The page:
By Kathleen Dragoman and Michele L. SIMONELLI
The politicians have rigged the system to draw Statehouse and Congressional lines and turned our government from “we the people” into “we the politicians.” They have stolen our voice, our vote and our power. Instead of a system that protects the voice of the people by drawing district lines in a way that is fair and balanced, that give us a real choice of candidates, the politicians have rigged the system to make sure they have all the power to protect themselves and their friends.
Contrary to claims made by Shirley Christian and James “Ted” Roberts in the Oct. 18 Vindicator, it is perfectly appropriate for judges to play a role in the appointment of public officials. In fact, this is a critical component of the checks and balances that exist under our existing system. For example, in Ohio, probate and common pleas court judges have the authority to appoint certain public officials. Park commissioners (ORC 1545.06), members of joint vocational school districts (ORC 3313.11), members of metropolitan housing authority boards (ORC 3735.27) among others, are appointed by judges. Ohio has a long history of having judges appoint officials where those judges are insulated, much as they are in this proposal, from having to review the work of the appointees.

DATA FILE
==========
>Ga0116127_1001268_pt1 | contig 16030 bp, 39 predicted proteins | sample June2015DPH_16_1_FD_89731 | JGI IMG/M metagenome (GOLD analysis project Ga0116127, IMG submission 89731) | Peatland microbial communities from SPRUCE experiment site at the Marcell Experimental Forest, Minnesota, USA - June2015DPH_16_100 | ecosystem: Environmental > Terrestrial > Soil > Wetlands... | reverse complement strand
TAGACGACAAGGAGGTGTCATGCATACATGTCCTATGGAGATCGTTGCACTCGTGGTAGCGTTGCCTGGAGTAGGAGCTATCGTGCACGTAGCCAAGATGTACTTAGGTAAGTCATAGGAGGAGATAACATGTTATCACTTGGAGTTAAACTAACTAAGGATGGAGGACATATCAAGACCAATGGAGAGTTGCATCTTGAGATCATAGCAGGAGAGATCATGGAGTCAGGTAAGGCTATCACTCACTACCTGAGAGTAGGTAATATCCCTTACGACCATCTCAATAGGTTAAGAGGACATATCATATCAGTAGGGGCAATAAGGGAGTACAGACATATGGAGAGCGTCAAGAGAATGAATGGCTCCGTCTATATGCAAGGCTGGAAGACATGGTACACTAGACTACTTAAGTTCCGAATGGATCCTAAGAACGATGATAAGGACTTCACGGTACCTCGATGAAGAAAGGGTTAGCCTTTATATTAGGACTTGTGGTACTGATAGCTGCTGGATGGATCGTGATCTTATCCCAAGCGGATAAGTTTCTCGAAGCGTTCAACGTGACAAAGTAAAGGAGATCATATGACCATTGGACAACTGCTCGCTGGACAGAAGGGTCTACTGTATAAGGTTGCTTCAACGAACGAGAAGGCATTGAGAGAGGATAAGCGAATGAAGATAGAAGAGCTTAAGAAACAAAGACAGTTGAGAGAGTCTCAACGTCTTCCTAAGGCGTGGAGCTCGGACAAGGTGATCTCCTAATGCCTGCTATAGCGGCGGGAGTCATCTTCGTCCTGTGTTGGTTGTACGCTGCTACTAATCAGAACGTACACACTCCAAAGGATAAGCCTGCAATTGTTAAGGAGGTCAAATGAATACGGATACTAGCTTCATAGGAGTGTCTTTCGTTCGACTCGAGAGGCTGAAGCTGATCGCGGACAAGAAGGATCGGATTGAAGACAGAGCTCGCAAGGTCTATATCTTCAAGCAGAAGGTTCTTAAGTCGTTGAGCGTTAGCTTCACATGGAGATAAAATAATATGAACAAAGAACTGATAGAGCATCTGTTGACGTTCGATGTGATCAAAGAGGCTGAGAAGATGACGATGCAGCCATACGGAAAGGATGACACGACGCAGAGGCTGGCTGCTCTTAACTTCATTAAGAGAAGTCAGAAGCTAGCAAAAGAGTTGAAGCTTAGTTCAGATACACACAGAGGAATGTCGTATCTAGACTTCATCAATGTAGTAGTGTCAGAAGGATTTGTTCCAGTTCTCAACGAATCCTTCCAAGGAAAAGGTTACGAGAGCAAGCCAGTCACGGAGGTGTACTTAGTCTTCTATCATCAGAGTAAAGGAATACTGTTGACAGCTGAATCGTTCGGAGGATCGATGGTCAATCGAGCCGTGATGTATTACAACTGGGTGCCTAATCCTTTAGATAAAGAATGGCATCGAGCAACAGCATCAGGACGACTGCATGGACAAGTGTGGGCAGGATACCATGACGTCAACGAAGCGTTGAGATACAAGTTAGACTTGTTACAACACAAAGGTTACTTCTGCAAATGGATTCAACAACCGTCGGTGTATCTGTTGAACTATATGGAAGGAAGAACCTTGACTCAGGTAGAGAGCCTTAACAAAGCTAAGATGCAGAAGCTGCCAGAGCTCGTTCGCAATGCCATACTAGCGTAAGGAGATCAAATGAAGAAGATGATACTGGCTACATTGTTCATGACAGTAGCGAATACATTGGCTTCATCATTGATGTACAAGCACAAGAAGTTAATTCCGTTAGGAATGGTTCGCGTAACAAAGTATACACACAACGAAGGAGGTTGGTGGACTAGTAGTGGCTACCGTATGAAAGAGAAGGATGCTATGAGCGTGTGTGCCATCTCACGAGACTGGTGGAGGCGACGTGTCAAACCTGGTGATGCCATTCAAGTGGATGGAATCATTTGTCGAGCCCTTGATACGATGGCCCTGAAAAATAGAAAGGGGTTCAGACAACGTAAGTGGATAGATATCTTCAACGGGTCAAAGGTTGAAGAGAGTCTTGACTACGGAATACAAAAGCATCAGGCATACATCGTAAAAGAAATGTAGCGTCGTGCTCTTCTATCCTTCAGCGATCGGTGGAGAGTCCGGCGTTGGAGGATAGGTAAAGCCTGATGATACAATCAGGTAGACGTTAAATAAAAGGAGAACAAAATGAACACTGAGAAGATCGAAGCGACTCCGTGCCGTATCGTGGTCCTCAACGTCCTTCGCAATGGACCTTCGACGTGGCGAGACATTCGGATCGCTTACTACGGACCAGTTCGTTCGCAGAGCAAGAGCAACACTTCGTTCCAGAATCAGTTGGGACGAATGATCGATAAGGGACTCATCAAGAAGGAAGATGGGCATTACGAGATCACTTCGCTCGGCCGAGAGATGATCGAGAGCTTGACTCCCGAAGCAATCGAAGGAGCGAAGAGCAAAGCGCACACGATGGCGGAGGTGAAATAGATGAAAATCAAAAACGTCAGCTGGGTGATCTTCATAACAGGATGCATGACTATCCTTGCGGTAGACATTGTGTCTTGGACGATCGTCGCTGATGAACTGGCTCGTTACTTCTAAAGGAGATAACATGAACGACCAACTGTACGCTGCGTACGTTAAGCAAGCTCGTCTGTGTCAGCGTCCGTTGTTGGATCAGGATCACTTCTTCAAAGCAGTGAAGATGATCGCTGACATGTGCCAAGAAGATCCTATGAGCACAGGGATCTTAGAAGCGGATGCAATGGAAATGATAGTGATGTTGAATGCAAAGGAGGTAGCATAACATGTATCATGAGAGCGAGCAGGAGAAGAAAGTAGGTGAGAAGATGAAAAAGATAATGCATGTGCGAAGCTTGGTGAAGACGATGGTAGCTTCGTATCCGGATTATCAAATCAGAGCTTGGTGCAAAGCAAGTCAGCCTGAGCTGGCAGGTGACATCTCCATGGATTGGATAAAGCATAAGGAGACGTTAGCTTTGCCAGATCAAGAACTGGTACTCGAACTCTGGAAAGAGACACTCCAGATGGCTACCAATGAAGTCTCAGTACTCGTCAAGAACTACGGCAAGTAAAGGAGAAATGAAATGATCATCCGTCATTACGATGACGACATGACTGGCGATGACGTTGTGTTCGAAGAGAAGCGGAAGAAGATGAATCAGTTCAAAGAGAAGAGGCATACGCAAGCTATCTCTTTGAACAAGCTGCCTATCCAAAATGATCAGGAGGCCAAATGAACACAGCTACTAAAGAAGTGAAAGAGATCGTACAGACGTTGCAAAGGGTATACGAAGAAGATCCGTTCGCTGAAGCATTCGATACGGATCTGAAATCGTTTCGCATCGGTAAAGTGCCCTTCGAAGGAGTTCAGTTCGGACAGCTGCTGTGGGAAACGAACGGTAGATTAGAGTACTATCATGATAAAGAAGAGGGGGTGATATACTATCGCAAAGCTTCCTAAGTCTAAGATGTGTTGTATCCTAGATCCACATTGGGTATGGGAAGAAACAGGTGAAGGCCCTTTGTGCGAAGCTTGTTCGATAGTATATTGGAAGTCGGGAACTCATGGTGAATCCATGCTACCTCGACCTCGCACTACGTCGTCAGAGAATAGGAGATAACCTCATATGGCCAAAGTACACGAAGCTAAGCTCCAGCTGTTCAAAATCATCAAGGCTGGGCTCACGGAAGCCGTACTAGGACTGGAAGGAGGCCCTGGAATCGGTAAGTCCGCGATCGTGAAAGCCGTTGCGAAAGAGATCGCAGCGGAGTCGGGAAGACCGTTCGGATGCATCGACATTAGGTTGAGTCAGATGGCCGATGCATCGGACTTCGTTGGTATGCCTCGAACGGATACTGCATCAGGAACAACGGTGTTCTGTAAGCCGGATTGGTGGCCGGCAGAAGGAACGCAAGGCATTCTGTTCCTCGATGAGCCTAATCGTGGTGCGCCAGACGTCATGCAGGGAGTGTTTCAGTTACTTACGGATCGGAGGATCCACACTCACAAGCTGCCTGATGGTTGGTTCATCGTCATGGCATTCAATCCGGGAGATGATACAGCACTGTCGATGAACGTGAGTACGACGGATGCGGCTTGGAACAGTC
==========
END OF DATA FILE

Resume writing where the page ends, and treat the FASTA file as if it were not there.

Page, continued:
Appellate judges play a role in the process of appointing redistricting commissioners in other states, including Alaska, Colorado, Mississippi, and New Jersey. Judges in some of these states play a much greater role — actually selecting commissioners, rather than just narrowing the pool of applicants — as compared with the role of appellate judges under Issue 2. The existence of such authority in other states should put to rest the idea that Issue 2 is a threat to separation of powers. To the contrary, it will provide a needed check on the conflict of interest that sitting legislators and other public officials have in our current system.
We believe that judges are ideally suited by temperament and experience to perform the limited role they are given in this proposal. That judges have ably performed a comparable role in Ohio and other states is testament to the fact that they are not only competent but best suited to judge the qualifications and capacity for impartiality of applicants for Ohio’s proposed citizens’ commission.
Kathleen Dragoman is president of the League of Women Voters Youngstown Chapter; Michele L. Simonelli, is first vice president.